Even before the election last November, Santa Fe Playhouse Artistic Director Vaughn Irving chose the lineup for the theater's 2017 season, leaning heavy on politics and controversy. One of his choices soon became uncomfortably appropriate. Welcome to 1984.

With the theatrical version of George Orwell's dystopian 1949 novel, the Santa Fe Playhouse presents the unnerving story that has again shot to the top of bestseller lists. Here, The Party rules, and love of anything but hate is a crime punishable by vaporization. If it sounds heavy, it is heavy. But presented live in the playhouse's intimate quarters, it is digestible, even for those sickened by current events.

When Winston (played beautifully, achingly, by Irving), a loyal Party member, meets Julia (a deft yet tender Tallis Rose), they realize that love is rebellion; emotion is terrifying yet necessary. They slowly break out of their walking-only-in-right-angles trappings, secretly marrying and moving in together. There, we meet the Landlady, brought to magnificent life by Libby King. She is boisterous and funny without being a caricature, reminding us that it is still possible to be human. Alternately, Hania Stocker as Comrade O'Brien affects an unsettling, breathy manner and ominous stooped posture—we, like Winston and Julia, don't know what to make of him in the best worst way.

Indeed, our own world grows a mite too Orwellian for comfort.
Indeed, our own world grows a mite too Orwellian for comfort. / Lynn Roylance

At the sold-out preview night, simple scenes of dialogue were most often brilliant. Glitchy projected videos from Freedom Hopkins broadcasted Big Brother’s message straight into our brains. But a few cluttered moments, mostly during scene changes, gave us pause. Was this too ambitious an undertaking for a small outfit?

No. That pause was brief. We trusted this cast, under direction of Robyn Rikoon, to lead us to an uncomfortable place. Ultimately, the audience is left unsettled by the play's content because it is delivered in a sturdy vessel, and we come willingly along to Room 101.

7:30 pm Thursday-Saturday April 6-8 and 13-15;
2 pm Sunday April 9 and 16. $15-$25.
Santa Fe Playhouse,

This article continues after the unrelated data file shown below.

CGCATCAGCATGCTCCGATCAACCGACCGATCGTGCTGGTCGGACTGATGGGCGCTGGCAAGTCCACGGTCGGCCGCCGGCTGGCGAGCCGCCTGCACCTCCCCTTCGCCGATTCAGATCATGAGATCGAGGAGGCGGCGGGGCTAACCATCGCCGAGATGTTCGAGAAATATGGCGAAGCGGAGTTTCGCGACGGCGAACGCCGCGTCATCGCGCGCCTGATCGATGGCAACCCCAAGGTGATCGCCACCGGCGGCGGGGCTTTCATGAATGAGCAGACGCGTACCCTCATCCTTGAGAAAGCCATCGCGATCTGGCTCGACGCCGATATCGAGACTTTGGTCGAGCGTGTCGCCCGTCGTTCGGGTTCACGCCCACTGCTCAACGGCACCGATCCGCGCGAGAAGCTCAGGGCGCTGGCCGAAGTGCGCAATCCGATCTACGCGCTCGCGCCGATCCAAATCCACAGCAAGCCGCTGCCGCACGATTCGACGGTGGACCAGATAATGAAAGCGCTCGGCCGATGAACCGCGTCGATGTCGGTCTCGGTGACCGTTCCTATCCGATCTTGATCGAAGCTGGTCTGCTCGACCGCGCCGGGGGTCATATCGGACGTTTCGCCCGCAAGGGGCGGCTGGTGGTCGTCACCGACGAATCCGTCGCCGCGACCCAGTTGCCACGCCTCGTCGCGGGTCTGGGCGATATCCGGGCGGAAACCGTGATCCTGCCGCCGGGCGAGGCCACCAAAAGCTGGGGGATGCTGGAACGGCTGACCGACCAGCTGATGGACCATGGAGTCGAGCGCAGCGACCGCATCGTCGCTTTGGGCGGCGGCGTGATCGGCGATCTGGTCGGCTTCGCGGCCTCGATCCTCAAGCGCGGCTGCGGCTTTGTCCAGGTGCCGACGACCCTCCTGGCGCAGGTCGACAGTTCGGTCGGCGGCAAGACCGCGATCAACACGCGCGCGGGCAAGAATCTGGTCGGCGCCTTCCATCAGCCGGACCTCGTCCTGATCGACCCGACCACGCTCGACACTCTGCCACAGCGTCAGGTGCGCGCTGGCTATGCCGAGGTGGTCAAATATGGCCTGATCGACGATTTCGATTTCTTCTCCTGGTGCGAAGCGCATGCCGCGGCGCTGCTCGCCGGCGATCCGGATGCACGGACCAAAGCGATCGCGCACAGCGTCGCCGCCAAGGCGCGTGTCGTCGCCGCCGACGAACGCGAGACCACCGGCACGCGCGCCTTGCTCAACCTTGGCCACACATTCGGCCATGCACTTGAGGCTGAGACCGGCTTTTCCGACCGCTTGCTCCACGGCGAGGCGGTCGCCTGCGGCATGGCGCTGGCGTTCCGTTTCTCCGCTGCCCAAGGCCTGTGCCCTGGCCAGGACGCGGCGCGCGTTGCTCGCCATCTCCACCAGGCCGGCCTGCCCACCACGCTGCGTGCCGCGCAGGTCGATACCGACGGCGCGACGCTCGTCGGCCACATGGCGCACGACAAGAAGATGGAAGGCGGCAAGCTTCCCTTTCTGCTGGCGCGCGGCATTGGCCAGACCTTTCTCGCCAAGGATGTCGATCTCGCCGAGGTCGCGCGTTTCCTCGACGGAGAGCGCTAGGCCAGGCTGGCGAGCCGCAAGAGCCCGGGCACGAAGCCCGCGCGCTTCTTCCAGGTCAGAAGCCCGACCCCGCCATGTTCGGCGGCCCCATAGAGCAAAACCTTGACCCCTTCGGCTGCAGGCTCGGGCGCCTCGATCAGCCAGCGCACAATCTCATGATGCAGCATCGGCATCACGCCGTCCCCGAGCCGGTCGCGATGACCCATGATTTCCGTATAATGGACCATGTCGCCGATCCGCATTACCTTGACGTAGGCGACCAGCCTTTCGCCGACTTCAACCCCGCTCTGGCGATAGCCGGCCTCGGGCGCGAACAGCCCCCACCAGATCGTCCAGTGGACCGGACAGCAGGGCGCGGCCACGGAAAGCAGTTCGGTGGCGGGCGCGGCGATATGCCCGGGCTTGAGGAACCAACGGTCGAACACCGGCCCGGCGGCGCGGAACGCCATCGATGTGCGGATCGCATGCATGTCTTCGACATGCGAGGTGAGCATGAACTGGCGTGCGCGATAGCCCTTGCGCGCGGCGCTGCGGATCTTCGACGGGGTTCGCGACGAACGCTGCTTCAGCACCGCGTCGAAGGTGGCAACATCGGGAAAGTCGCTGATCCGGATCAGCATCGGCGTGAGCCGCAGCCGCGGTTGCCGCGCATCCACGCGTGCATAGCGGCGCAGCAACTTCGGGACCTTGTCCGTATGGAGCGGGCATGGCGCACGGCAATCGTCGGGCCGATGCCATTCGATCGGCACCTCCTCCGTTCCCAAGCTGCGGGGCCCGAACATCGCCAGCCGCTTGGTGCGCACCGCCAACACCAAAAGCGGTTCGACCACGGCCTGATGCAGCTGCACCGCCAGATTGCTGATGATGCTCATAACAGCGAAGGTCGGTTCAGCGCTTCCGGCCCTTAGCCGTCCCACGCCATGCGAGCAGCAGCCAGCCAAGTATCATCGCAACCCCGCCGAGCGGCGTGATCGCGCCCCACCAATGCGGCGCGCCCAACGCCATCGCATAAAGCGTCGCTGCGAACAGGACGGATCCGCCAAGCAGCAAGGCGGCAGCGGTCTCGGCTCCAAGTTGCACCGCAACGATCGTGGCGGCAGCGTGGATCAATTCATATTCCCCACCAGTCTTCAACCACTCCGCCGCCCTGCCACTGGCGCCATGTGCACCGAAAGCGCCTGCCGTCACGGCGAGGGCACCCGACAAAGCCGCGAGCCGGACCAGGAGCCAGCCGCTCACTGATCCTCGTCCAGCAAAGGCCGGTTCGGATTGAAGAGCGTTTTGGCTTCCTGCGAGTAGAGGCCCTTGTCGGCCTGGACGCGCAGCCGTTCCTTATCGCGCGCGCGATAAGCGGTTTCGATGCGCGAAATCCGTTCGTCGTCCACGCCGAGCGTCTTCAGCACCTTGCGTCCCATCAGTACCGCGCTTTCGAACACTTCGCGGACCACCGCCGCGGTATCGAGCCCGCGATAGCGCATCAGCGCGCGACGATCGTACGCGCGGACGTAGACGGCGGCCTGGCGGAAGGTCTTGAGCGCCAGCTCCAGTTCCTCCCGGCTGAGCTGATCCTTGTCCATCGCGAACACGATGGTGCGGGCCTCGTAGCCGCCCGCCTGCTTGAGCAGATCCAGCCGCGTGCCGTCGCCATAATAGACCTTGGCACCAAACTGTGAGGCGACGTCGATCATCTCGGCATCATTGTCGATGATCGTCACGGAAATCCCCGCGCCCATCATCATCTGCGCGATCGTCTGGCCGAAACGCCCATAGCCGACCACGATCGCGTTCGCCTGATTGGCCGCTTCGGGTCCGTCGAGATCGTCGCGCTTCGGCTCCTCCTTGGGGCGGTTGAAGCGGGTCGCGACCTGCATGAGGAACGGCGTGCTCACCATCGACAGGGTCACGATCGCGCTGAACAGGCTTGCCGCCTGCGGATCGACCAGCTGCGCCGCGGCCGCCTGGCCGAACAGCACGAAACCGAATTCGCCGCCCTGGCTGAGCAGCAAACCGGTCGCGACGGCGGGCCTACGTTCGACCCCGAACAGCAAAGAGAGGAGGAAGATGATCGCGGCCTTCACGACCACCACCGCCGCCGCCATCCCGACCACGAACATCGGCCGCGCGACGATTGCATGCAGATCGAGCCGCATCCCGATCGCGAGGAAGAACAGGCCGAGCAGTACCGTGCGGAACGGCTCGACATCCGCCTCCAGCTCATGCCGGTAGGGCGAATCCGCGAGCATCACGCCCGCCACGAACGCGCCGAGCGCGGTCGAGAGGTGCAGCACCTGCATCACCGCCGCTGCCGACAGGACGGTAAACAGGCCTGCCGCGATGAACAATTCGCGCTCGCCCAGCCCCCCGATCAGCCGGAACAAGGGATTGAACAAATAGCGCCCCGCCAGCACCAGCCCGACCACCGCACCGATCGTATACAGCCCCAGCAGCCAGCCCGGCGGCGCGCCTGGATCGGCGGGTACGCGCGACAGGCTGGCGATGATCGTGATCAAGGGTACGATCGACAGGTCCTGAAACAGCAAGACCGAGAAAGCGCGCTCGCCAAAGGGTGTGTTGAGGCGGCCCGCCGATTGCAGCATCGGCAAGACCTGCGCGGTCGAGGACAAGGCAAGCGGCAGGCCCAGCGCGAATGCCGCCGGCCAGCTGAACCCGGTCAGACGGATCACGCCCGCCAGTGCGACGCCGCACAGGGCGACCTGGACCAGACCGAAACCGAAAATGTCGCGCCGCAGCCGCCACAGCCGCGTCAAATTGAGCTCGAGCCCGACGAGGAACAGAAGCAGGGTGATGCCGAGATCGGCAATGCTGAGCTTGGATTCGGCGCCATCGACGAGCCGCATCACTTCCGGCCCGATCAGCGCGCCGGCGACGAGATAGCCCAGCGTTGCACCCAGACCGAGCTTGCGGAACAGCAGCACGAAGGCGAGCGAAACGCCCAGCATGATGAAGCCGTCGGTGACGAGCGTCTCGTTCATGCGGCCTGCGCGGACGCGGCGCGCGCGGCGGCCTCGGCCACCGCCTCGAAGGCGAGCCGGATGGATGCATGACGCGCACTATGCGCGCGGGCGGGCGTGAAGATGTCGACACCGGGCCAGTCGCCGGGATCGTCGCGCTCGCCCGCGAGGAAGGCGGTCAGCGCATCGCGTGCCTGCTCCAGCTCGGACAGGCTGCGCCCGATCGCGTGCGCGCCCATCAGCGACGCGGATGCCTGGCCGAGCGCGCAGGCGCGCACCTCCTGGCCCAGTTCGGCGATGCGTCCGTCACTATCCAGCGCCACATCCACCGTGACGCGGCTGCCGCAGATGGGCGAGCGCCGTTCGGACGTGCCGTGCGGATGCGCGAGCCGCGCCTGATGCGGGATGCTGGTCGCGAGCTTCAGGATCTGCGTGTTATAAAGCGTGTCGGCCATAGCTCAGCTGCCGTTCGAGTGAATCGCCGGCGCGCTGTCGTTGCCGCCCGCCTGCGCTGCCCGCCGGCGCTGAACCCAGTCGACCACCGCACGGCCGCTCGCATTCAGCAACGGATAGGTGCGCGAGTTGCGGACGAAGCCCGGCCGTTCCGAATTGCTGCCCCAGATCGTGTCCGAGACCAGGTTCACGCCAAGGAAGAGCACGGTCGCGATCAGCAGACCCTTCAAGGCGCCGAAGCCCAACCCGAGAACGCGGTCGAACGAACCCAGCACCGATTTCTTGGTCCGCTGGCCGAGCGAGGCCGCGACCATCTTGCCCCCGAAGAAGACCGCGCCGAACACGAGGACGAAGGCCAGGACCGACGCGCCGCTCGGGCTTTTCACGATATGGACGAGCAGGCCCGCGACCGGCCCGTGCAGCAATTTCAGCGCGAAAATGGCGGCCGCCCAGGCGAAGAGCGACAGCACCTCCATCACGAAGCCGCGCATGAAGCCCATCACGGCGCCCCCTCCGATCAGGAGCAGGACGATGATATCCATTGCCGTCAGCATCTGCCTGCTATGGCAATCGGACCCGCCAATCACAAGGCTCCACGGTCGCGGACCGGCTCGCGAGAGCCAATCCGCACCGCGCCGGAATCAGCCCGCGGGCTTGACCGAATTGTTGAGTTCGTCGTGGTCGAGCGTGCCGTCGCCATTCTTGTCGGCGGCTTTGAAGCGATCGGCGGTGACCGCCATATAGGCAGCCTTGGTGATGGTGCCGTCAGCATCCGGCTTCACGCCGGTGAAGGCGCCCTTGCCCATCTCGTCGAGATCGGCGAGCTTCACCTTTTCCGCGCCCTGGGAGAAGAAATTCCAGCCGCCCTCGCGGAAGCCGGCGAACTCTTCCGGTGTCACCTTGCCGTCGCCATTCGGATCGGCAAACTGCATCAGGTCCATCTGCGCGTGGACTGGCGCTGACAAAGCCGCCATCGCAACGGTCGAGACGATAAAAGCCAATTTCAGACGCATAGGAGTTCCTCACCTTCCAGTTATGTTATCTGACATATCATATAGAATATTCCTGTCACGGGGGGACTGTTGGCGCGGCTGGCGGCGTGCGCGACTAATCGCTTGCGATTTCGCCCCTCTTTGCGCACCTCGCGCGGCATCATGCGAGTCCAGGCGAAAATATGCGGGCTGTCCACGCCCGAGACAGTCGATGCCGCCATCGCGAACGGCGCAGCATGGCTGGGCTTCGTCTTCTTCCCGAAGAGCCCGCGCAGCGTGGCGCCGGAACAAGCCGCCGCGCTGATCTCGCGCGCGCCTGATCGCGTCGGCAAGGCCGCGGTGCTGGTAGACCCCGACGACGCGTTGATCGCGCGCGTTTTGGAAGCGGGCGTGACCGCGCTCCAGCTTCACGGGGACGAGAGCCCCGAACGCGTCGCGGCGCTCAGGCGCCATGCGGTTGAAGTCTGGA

142 E De Vargas St.,


"What do you do when you don't know what to do next?"

This question, as posed by director Kent Kirkpatrick, is at the heart of Pie, the latest ensemble-produced performance from Theater Grottesco. It opens April 13 at the Adobe Rose Theatre.

The play was sparked by a quote from the astronomer Carl Sagan: "If you wish to make an apple pie from scratch, you must first create the universe."

So, what does that mean? The cast of four (John Flax, Danielle Louise Reddick, Tara Khozein and Apollo Garcia Orellana) has been trying to figure that out for two years, and Pie is the result. They play concrete characters—a geologist, an astrophysicist, an economist and a youth minister—in an increasingly non-concrete world in which the universe both dissolves and is re-created.

With less than 15 pages of dialogue, the script is short. The rest is movement and interaction. As humans become demigods and the setting shifts repeatedly, we see complex questions about existence brought to life in, hopefully, a relatable way.

"We all took themes from our lives and from the lives of the people around us that are very universal," Orellana explains. When told it still sounds pretty heady, Khozein offers: "If you were to describe a Looney Tunes cartoon, it would feel super cerebral. But it's not. Children can see it and adults can see it because it's done with comedy. We're using a lot of those techniques to take very complex ideas [and make them] read onstage."

Of an experimental theater performance about existence, I say: "I think a lot of people would be afraid to see something like this."

In response, the cast breaks into hearty laughter—not at the idea, but with the idea. Yes, an experimental creation of the universe done onstage with little speaking is intimidating. "But this is the one they should see," Flax says, "because this is the one that makes it all funny and clear."

At Grottesco's rehearsal space on the Southside, there are giant pieces of butcher paper on the wall with charts and graphs and storylines, the cast's guide to creating the universe. One square says "shitstorm poop ballet." Another simply reads, "BABY BOUNCE!" with energetic arrows pointing to other points of action.

Whatever this is going to be (and believe us, we don't really know), we are excited.

7 pm Thursday-Saturday, April 13-15, 20-22 and 27-29;
2 pm Sunday, April 16, 23 and 30. $12-$25.
Adobe Rose Theatre,
1213-B Parkway Drive,